Pa.R.C.P. 1329(b). Whereas, if the defendant answers and opposes arbitration, the motion to compel arbitration shall be decided pursuant to the court's procedures for deciding motions. If the court grants the motion, the court shall enter an order compelling the parties to proceed with arbitration and staying court proceedings pending arbitration. Pa.R.C.P. 1329(d)(4).
In the instant case, Holmes argues that the arbitration notice that was sent to her is deceptive under the FDCPA because it fails to inform her of her arbitration rights pursuant to the Amended Rules, and that the Amended Rules apply to her as a Pennsylvania consumer and to the others in the potential class. Holmes claims that the arbitration notice is deceptive under the Amended Rules because Mann Bracken would not be able to compel an arbitration and/or enforce an arbitration award by NAF in the Pennsylvania Court of Common Pleas without having to first file a civil action in that court. See Pa.R.C.P. 1329(a)(1). Below, we will first address the issue of whether the Amended Rules govern the instant situation, and then address the issue of whether the arbitration notice is deceptive under the FDCPA.
Federal Rule of Civil Procedure 56(c) states that summary judgment is proper "if there is no genuine issue as to any material fact and the moving party is entitled to judgment as a matter of law." Fed. R. Civ. P. 56(c); see also Hines v. Consol. Rail Corp., 926 F.2d 262, 267 (3d Cir. 1991). The court asks "whether the evidence presents a sufficient disagreement to require submission to the jury or whether . . . one party must prevail as a matter of law." Anderson v. Liberty Lobby, Inc., 477 U.S. 242, 251-52 (1986). The moving party has the initial burden of informing the court of the basis for the motion and identifying those portions of the record that demonstrate the absence of a genuine issue of material fact. Celotex Corp. v. Catrett, 477 U.S. 317, 323 (1986). "A fact is material if it could affect the outcome of the suit after applying the substantive law. Further, a dispute over a material fact must be 'genuine,' i.e., the evidence must be such 'that a reasonable jury could return a verdict in favor of the non-moving party.'" Compton v. Nat'l League of Prof'l Baseball Clubs, 995 F. Supp. 554, 561 n.14 (E.D. Pa. 1998).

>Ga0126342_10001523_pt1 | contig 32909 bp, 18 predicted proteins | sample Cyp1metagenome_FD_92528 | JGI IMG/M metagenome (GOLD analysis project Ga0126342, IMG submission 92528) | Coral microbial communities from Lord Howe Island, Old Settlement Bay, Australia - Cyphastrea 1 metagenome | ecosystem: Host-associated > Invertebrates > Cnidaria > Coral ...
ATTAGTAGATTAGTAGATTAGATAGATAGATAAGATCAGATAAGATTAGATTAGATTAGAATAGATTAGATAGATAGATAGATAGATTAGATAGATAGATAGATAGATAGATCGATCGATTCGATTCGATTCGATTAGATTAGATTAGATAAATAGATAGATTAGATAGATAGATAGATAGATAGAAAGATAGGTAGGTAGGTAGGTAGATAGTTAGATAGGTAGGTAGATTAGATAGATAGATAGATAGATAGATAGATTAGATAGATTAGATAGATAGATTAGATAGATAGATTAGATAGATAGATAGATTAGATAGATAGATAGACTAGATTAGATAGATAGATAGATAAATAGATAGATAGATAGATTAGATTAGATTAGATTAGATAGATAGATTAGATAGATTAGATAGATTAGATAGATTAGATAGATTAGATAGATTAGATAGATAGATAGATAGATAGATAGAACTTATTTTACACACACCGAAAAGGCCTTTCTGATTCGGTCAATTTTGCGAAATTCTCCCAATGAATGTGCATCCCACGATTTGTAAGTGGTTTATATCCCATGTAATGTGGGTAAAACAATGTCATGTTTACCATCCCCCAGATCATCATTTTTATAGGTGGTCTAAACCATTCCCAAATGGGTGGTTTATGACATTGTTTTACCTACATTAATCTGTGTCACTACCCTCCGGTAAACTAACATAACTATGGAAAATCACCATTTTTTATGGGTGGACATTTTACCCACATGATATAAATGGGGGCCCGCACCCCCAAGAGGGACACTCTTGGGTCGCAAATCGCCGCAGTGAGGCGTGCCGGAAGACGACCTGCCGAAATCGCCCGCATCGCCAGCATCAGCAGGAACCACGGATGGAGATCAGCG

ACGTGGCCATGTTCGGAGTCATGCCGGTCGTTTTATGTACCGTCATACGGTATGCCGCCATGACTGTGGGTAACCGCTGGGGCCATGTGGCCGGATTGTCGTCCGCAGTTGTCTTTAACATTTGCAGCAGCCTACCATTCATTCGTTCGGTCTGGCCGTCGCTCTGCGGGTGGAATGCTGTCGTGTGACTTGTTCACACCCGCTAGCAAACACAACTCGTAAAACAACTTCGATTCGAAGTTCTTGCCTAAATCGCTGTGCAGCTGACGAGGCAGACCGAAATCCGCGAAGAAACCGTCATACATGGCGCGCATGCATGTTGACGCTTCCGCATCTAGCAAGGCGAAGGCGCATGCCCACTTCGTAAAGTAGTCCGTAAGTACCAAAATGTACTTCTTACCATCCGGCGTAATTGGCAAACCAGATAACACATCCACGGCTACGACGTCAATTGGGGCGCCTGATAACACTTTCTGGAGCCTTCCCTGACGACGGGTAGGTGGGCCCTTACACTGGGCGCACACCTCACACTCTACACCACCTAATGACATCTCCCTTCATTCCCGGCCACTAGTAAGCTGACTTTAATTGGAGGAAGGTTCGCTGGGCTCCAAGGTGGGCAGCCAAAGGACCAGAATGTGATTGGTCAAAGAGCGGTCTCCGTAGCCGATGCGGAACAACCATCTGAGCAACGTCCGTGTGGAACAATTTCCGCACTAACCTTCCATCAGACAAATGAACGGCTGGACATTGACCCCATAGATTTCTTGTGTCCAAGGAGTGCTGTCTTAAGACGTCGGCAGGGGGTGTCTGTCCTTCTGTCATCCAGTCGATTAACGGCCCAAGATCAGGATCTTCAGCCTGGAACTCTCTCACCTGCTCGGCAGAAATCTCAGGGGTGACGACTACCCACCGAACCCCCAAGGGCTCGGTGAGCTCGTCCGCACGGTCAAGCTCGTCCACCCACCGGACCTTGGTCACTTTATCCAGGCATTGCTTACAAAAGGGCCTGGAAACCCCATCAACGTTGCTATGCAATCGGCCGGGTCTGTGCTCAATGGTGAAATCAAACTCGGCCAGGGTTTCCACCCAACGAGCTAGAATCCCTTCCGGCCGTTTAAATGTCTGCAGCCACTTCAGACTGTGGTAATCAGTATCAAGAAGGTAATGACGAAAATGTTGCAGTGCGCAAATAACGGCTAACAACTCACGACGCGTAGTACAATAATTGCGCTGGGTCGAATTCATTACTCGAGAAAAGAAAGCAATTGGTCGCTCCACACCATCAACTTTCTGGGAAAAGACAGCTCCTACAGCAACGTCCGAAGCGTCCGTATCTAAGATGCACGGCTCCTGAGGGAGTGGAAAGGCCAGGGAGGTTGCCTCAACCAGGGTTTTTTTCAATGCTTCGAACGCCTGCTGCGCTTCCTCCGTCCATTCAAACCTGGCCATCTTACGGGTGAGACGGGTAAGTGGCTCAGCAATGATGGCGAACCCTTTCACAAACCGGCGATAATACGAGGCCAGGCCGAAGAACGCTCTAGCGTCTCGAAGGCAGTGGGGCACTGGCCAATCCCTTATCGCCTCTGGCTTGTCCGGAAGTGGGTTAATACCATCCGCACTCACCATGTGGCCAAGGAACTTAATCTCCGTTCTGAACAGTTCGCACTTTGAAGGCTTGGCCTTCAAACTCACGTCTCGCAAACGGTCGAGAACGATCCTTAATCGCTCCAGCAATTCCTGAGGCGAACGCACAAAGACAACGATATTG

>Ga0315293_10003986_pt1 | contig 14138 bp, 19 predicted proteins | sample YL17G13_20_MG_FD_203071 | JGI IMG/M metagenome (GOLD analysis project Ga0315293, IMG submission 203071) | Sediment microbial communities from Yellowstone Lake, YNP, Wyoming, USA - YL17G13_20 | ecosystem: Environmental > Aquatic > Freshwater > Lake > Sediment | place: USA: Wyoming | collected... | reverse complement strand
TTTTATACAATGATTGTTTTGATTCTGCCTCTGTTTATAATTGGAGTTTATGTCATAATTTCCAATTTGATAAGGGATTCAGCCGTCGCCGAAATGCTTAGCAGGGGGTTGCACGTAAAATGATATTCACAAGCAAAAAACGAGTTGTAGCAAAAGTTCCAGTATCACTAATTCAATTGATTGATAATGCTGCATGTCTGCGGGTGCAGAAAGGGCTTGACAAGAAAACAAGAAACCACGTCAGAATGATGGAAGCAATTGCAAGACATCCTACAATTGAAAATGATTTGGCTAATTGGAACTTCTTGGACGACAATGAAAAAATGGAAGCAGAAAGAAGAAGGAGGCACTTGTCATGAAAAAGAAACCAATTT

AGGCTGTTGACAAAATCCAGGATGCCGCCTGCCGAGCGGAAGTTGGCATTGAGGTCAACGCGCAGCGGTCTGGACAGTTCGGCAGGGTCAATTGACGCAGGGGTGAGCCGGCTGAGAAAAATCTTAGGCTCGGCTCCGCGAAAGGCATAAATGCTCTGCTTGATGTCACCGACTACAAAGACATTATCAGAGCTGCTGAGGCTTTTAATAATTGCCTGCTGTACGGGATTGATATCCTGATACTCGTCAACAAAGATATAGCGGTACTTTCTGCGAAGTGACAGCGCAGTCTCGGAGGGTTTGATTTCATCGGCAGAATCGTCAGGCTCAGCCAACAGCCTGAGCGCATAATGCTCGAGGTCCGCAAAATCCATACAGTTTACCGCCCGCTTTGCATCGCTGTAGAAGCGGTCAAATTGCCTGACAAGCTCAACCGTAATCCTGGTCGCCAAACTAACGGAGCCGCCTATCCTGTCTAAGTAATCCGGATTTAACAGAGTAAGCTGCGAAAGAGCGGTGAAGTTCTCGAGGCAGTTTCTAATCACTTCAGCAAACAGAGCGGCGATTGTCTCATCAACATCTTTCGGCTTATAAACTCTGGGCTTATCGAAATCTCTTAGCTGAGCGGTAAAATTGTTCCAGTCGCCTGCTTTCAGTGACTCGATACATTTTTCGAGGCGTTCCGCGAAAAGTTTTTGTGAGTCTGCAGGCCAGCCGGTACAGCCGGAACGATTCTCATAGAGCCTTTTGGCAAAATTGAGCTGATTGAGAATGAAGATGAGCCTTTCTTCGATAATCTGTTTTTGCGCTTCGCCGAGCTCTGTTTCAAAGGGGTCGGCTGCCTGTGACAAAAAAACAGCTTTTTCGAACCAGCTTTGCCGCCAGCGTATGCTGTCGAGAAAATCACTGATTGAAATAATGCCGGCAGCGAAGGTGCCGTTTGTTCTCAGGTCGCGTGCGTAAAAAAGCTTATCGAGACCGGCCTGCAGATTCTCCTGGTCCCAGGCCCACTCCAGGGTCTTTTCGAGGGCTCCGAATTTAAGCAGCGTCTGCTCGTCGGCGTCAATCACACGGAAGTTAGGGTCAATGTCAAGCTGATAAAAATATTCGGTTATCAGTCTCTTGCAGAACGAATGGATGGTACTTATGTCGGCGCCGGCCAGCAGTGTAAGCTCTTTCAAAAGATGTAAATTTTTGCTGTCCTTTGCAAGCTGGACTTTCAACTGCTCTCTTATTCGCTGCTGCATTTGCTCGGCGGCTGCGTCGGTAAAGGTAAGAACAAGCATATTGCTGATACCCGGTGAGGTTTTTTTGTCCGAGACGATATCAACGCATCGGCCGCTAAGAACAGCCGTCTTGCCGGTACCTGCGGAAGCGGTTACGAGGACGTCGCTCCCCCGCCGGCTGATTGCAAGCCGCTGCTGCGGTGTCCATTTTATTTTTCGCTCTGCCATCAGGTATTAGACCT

Summary judgment must be granted "against a party who fails to make a showing sufficient to establish the existence of an element essential to that party's case, and on which that party will bear the burden of proof at trial." Celotex, 477 U.S. at 322. Once the moving party has produced evidence in support of summary judgment, the non-moving party must go beyond the allegations set forth in its pleadings and counter with evidence that presents "specific facts showing that there is a genuine issue for trial." Fed. R. Civ. P. 56(e); see also Big Apple BMW, Inc. v. BMW of N. Am. Inc., 974 F.2d 1358, 1362-63 (3d Cir. 1992). "More than a mere scintilla of evidence in its favor" must be presented by the non-moving party in order to overcome a summary judgment motion. Tziatzios v. United States, 164 F.R.D. 410, 411-12 (E.D. Pa. 1996). If the court determines that there are no genuine issues of material fact, then summary judgment will be granted. Celotex, 477 U.S. at 322.